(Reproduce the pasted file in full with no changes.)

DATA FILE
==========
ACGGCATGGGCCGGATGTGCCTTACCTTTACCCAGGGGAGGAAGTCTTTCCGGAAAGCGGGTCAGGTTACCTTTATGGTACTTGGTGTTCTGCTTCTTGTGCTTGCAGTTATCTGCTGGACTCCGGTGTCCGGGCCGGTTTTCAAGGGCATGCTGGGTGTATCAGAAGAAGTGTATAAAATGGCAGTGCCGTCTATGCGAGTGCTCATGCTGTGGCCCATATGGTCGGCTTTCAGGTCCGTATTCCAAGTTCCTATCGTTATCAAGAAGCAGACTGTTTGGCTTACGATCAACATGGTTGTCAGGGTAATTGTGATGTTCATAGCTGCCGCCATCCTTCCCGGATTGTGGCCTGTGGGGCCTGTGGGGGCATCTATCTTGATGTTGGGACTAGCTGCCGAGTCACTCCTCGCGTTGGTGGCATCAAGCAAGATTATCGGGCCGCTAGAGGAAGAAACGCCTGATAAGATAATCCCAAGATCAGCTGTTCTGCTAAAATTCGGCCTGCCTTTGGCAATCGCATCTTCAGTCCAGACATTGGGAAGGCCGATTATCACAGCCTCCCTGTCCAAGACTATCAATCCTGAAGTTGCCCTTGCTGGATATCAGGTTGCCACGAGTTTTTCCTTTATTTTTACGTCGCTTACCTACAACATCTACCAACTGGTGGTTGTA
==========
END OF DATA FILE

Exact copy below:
ACGGCATGGGCCGGATGTGCCTTACCTTTACCCAGGGGAGGAAGTCTTTCCGGAAAGCGGGTCAGGTTACCTTTATGGTACTTGGTGTTCTGCTTCTTGTGCTTGCAGTTATCTGCTGGACTCCGGTGTCCGGGCCGGTTTTCAAGGGCATGCTGGGTGTATCAGAAGAAGTGTATAAAATGGCAGTGCCGTCTATGCGAGTGCTCATGCTGTGGCCCATATGGTCGGCTTTCAGGTCCGTATTCCAAGTTCCTATCGTTATCAAGAAGCAGACTGTTTGGCTTACGATCAACATGGTTGTCAGGGTAATTGTGATGTTCATAGCTGCCGCCATCCTTCCCGGATTGTGGCCTGTGGGGCCTGTGGGGGCATCTATCTTGATGTTGGGACTAGCTGCCGAGTCACTCCTCGCGTTGGTGGCATCAAGCAAGATTATCGGGCCGCTAGAGGAAGAAACGCCTGATAAGATAATCCCAAGATCAGCTGTTCTGCTAAAATTCGGCCTGCCTTTGGCAATCGCATCTTCAGTCCAGACATTGGGAAGGCCGATTATCACAGCCTCCCTGTCCAAGACTATCAATCCTGAAGTTGCCCTTGCTGGATATCAGGTTGCCACGAGTTTTTCCTTTATTTTTACGTCGCTTACCTACAACATCTACCAACTGGTGGTTGTA